1Sa 30:1-5. THE AMALEKITES SPOIL ZIKLAG.
1. Amalekites had invaded the south, and Ziklag, and smitten Ziklag--While the strength of the Philistine forces was poured out of their country into the plain of Esdraelon, the Amalekite marauders seized the opportunity of the defenseless state of Philistia to invade the southern territory. Of course, David's town suffered from the ravages of these nomad plunderers, in revenge for his recent raid upon their territory.
2. they slew not any, either great or small, but carried them away--Their conduct seems to stand in favorable contrast to that of David (1Sa 27:11). But their apparent clemency did not arise from humane considerations. It is traceable to the ancient war usages of the East, where the men of war, on the capture of a city, were unsparingly put to death, but there were no warriors in Ziklag at the time. The women and boys were reserved for slaves, and the old people were spared out of respect to age.
3. David and his men came to the city, and, behold, it was burned with fire--The language implies that the smoke of the conflagration was still visible, and the sacking very recent.
1Sa 30:6-15. BUT DAVID, ENCOURAGED BY GOD, PURSUES THEM.
6. David was greatly distressed--He had reason, not only on his own
but on account of the vehement outcry and insurrectionary threats
against him for having left the place so defenseless that the families
of his men fell an unresisting prey to the enemy. Under the pressure of
so unexpected and widespread a calamity, of which he was upbraided as
the indirect occasion, the spirit of any other leader guided by
ordinary motives would have sunk;
but David encouraged himself in the LORD his God--His faith supplied him with inward resources of comfort and energy, and through the seasonable inquiries he made by Urim, he inspired confidence by ordering an immediate pursuit of the plunderers.
9. came to the brook Besor--now Wady Gaza, a winter torrent, a little to the south of Gaza. The bank of a stream naturally offered a convenient rest to the soldiers, who, through fatigue, were unable to continue the pursuit.
11-15. they found an Egyptian in the field, and brought him to David--Old and homeborn slaves are usually treated with great kindness. But a purchased or captured slave must look to himself; for, if feeble or sick, his master will leave him to perish rather than encumber himself with any additional burden. This Egyptian seems to have recently fallen into the hands of an Amalekite, and his master having belonged to the marauding party that had made the attack on Ziklag, he could give useful information as to the course taken by them on their return.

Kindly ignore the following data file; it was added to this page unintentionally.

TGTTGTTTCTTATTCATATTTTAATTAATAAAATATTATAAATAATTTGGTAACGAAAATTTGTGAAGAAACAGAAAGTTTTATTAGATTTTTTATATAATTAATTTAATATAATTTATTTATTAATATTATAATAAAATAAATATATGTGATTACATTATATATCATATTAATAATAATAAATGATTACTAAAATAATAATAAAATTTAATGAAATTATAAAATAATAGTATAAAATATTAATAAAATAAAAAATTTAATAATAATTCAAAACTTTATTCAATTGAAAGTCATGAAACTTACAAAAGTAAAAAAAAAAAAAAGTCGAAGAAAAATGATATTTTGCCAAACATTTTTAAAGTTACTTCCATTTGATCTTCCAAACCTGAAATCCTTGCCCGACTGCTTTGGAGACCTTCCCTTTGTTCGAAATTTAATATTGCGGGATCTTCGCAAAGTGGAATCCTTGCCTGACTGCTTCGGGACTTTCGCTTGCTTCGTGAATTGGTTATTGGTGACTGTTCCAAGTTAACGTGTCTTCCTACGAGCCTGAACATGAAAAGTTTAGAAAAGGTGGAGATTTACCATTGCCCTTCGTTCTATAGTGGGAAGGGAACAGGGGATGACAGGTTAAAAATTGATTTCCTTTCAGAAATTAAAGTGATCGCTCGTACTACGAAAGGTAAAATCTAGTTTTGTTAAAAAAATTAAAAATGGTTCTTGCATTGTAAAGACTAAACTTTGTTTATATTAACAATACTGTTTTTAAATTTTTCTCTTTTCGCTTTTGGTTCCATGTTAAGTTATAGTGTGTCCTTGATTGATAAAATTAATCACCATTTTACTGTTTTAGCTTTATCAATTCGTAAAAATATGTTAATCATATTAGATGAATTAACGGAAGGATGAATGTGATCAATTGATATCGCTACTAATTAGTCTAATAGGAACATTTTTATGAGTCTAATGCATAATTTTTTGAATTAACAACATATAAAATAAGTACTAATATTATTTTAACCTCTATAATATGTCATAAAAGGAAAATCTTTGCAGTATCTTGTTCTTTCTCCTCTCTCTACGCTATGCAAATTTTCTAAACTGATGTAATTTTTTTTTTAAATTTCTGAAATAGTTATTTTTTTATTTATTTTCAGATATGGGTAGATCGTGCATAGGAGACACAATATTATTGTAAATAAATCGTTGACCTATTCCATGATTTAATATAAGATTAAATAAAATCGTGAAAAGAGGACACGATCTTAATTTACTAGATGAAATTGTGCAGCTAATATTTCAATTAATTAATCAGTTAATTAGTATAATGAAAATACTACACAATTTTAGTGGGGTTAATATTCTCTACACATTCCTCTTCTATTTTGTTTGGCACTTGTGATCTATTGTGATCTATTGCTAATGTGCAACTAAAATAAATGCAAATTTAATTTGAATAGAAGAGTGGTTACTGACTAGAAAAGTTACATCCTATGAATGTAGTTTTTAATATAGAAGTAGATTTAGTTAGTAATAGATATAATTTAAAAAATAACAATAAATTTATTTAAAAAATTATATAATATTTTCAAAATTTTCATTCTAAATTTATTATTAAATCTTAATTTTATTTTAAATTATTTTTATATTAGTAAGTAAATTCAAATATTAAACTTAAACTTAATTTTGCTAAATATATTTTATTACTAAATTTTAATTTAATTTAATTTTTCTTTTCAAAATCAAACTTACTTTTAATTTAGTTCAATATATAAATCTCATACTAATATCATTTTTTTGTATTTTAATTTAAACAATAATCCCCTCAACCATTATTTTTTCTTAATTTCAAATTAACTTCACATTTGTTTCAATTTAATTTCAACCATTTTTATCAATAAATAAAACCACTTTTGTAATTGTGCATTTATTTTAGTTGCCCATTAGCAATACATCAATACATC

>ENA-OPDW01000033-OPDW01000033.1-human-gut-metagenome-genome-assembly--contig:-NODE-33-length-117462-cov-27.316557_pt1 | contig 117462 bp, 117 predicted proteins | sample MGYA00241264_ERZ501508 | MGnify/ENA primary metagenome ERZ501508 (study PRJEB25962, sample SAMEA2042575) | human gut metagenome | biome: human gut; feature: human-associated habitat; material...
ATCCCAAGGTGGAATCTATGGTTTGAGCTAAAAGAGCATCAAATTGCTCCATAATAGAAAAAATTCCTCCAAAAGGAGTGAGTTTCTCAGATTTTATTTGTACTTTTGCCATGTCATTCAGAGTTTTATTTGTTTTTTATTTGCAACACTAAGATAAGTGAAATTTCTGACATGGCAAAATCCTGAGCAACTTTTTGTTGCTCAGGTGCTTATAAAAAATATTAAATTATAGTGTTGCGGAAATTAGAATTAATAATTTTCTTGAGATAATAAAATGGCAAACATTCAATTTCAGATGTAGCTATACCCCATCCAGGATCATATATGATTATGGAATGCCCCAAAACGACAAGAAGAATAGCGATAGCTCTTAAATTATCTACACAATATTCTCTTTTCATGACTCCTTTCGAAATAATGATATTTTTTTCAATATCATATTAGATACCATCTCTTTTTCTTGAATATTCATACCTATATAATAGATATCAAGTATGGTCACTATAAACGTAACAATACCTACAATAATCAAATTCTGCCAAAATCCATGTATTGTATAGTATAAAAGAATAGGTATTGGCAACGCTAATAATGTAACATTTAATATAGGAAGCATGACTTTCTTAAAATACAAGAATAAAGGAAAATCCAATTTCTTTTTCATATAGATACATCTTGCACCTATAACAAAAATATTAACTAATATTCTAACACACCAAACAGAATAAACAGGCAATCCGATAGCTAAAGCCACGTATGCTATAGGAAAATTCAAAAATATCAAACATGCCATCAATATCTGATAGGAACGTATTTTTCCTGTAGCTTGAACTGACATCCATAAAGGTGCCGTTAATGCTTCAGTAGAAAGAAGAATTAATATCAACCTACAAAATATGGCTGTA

14. the Cherethites--that is, the Philistines (Eze 25:16; Zep 2:5).
15. Swear unto me by God--Whether there was still among these idolatrous tribes a lingering belief in one God, or this Egyptian wished to bind David by the God whom the Hebrews worshipped, the solemn sanction of an oath was mutually recognized.
1Sa 30:16-31. AND RECOVERS HIS TWO WIVES AND ALL THE SPOIL.
16. they were spread abroad upon all the earth--Believing that David and all his men of war were far away, engaged with the Philistine expedition, they deemed themselves perfectly secure and abandoned themselves to all manner of barbaric revelry. The promise made in answer to the devout inquiries of David (1Sa 30:8) was fulfilled. The marauders were surprised and panic-stricken. A great slaughter ensued--the people as well as the booty taken from Ziklag was recovered, besides a great amount of spoil which they had collected in a wide, freebooting excursion.
21. David came to the two hundred men, which were so faint that they could not follow--This unexpected accession of spoil was nearly proving an occasion of quarrel through the selfish cupidity of some of his followers, and serious consequences might have ensued had they not been prevented by the prudence of the leader, who enacted it as a standing ordinance--the equitable rule--that all the soldiers should share alike (see Nu 31:11; see on Nu 31:25).
26. when David came to Ziklag, he sent of the spoil to the elders of Judah--This was intended as an acknowledgment to the leading men in those towns and villages of Judah which had ministered to his necessities in the course of his various wanderings. It was the dictate of an amiable and grateful heart; and the effect of this well-timed liberality was to bring a large accession of numbers to his camp (1Ch 12:22). The enumeration of these places shows what a numerous and influential party of adherents to his cause he could count within his own tribe [1Sa 30:27-31].